Junior doctors in England are to stage a 5-day strike next month in a dramatic escalation of their dispute with the Government over pay and staffing.
Members of the British Medical Association (BMA) will walk out from 13-18 July in what the association said is thought to be the longest single period of industrial action in the history of the health service.
The announcement was made as a BMA survey showed that junior doctors report being inundated with more opportunities to move abroad in the last 4 months than ever before. Just over half of the nearly 2000 junior doctors surveyed said they have received more job advertisements from recruiters to overseas jobs since strikes were announced. The government of South Australia even paid for trucks to be sent to junior doctor picket lines carrying job adverts offering improved pay if those doctors emigrated, it was revealed.
Co-chairs of the BMA junior doctors committee Dr Robert Laurenson and Dr Vivek Trivedi said: "The NHS is one of this country’s proudest achievements and it is shameful that we have a Government seemingly content to let it decline to the point of collapse with decades of real-terms pay cuts to doctors driving them away."
No New Talks Underway
Reminding the Government of the upcoming 75th birthday of the NHS on 5 July, Drs Laurenson and Vivek said "neglect" of its workforce has left the country with 7.4 million people on waiting lists for surgery and procedures, 8500 unfilled doctors' posts in hospitals, and doctors who "can barely walk down the road without a foreign government tempting them to leave an NHS where they are paid £14 per hour for a country which will pay them properly".
"It has been almost a week since the last round of strikes finished but not once have we heard from Rishi Sunak or Steve Barclay in terms of reopening negotiations since their collapse of our talks and cancelling all scheduled meetings a month ago," they said. "What better indication of how committed they are to ending this dispute could we have?"
The BMA survey said that more than four-fifths of junior doctors report finding their patients supportive. The BMA Scotland announced earlier this month that they were planning 3 more days of strikes from 12-15 July, and now BMA England will up that with 5 days planned.
"We are announcing the longest single walkout by doctors in the NHS's history – but this is not a record that needs to go into the history books," said Drs Laurenson and Vivek. "Even now the Government can avert our action by coming to the table with a credible offer on pay restoration."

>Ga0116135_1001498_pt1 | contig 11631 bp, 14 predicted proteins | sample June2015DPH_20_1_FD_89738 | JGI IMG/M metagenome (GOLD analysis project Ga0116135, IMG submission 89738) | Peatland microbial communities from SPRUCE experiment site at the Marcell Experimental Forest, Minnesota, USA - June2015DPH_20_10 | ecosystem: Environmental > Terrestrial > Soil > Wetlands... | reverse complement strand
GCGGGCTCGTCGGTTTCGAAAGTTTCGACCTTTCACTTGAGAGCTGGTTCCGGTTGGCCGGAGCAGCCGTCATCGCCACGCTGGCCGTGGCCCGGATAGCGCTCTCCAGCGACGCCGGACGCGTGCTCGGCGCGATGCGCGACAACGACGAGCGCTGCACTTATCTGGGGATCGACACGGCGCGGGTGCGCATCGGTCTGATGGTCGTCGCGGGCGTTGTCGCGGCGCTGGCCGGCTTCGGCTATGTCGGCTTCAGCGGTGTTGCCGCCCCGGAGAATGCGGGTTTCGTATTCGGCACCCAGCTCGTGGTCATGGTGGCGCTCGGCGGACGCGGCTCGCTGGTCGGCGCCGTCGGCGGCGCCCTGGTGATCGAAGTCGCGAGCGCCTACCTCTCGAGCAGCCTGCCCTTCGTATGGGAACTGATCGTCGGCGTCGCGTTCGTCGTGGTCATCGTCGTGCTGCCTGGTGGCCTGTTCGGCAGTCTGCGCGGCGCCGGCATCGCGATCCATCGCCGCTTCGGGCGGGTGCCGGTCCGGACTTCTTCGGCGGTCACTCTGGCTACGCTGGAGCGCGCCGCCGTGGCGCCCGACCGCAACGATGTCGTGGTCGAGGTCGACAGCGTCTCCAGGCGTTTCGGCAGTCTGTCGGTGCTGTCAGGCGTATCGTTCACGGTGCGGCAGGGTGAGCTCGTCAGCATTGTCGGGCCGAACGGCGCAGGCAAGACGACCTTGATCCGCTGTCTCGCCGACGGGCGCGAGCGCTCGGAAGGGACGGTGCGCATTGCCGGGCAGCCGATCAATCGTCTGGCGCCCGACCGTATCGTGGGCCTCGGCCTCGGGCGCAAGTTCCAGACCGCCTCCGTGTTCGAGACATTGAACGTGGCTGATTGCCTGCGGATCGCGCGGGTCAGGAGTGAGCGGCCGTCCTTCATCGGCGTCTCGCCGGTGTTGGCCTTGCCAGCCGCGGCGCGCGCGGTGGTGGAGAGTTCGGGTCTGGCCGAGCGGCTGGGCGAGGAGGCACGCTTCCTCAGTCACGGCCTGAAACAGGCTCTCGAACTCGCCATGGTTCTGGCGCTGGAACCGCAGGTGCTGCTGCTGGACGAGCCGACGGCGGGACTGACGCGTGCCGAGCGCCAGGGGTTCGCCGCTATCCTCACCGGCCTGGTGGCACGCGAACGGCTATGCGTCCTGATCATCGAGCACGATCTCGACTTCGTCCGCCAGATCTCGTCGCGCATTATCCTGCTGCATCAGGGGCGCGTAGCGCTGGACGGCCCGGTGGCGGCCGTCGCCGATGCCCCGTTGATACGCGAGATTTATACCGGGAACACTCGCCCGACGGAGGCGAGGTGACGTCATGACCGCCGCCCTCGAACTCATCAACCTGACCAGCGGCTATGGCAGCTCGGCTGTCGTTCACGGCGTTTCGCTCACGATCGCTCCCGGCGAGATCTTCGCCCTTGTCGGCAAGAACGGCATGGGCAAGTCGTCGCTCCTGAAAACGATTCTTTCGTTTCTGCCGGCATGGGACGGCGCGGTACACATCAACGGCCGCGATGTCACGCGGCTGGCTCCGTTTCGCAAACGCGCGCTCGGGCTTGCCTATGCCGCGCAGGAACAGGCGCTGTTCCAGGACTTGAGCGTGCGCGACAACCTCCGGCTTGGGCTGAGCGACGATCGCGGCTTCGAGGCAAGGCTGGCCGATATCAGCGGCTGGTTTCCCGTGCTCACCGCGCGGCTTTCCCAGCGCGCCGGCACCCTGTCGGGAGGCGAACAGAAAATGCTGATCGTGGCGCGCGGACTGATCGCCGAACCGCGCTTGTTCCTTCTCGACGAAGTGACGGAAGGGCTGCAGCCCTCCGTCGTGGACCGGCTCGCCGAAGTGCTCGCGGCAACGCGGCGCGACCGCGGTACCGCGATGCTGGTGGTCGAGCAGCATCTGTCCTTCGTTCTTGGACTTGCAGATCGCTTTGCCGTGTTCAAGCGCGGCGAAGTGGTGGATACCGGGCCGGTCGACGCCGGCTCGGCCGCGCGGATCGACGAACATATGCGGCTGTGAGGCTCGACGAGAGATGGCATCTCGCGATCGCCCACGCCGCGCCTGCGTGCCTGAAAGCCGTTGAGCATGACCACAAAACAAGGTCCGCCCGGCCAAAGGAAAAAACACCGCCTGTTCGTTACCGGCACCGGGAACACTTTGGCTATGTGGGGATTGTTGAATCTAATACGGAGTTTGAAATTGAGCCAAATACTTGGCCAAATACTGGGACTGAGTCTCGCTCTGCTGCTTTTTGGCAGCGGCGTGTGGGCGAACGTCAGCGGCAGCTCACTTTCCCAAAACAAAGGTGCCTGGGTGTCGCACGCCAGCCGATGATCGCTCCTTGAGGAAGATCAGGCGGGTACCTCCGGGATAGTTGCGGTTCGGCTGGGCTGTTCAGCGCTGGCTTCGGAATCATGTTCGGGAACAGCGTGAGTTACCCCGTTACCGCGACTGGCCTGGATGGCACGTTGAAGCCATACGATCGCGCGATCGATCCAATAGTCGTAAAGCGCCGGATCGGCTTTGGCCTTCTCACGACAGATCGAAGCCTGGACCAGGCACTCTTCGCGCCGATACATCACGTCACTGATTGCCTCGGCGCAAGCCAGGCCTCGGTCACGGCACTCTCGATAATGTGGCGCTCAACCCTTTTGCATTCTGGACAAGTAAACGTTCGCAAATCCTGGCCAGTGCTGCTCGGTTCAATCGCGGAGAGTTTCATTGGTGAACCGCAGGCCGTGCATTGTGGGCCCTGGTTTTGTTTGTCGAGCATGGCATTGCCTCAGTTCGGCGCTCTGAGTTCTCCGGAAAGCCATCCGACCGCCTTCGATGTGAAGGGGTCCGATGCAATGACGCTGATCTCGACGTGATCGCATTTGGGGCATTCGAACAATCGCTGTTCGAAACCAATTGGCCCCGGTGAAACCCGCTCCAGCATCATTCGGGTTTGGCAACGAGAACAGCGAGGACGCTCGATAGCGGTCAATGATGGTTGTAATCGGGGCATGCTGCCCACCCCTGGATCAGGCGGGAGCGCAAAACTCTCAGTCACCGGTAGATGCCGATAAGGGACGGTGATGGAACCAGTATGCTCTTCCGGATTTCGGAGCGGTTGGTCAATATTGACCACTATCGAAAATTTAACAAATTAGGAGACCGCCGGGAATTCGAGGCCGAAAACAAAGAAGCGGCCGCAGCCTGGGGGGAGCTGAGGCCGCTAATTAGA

Disruption to the NHS
Sir Julian Hartley, chief executive of NHS Providers, said: "Trust leaders, staff and patients will have that sinking feeling at the prospect of 5 straight days of strike disruption, the longest-ever single period of industrial action in the history of the NHS.
"After a 3-day walkout by junior doctors already this month, forcing more than 100,000 more procedures and appointments to be rescheduled (more than 651,000 in total since December) and with nurses, radiographers, and consultants – who could strike for 2 days in July – being balloted too, this figure is bound to rise by many thousands more.
"Trust leaders’ priority throughout any industrial action will remain to keep patients safe and deliver high-quality care but this is getting tougher the longer strikes persist, and it’s getting more and more expensive to find cover for staff on picket lines."
Sir Julian urged the Government and unions to "break the deadlock" and enter arbitration to find a resolution. "This can’t go on and become 'business as usual'," he added.
Downing Street said the planned strike action is concerning.
Government: BMA Decision 'Extremely Disappointing'
The Prime Minister’s official spokesman said: "It puts patient safety and our efforts to cut waiting lists at risk. It is obviously extremely disappointing.
"In the meeting the Government had with junior doctors, we made a fair and reasonable opening offer," he said. "We were discussing both pay and non-pay issues. But they chose to end the talks by announcing new strike dates.
"Obviously if they cancel the damaging and disruptive strikes and show willingness to move away from their starting positions and find a way forward, then we will be able to proceed with those discussions," he added.
The Hospital Consultants and Specialists Association (HCSA) said its members working as junior doctors in England will also strike from July 13 to 18. Its Junior Doctors Committee co-chairman Dr Karim Salem said: "The Government’s response to our repeated attempts to find a fair settlement has been to hope we just go away, but junior doctors aren’t going anywhere, and we won’t be silenced.
"We shouldn’t have been driven to this point, and there’s still time to avoid these strikes," Dr Salem said. "Junior doctors, our senior colleagues, NHS trust leaders, our patients – everyone is telling the Government the same thing. They need to get serious, get round the table and end this dispute."
Kate Nowicki, director of dispute resolution at the conciliation service ACAS, said: "We have a team of experts who are well prepared and ready to help with the junior doctors' dispute.
"ACAS has decades of experience in resolving disputes and our collective conciliation service is impartial, free, and independent. It is also voluntary, which means we can only hold formal conciliation talks when all the parties in dispute agree that the time is right for conciliation.
"An independent survey this year showed that both employers and employees overwhelming want the various sides involved in strike action to seek mediation from ACAS to resolve their dispute," she added.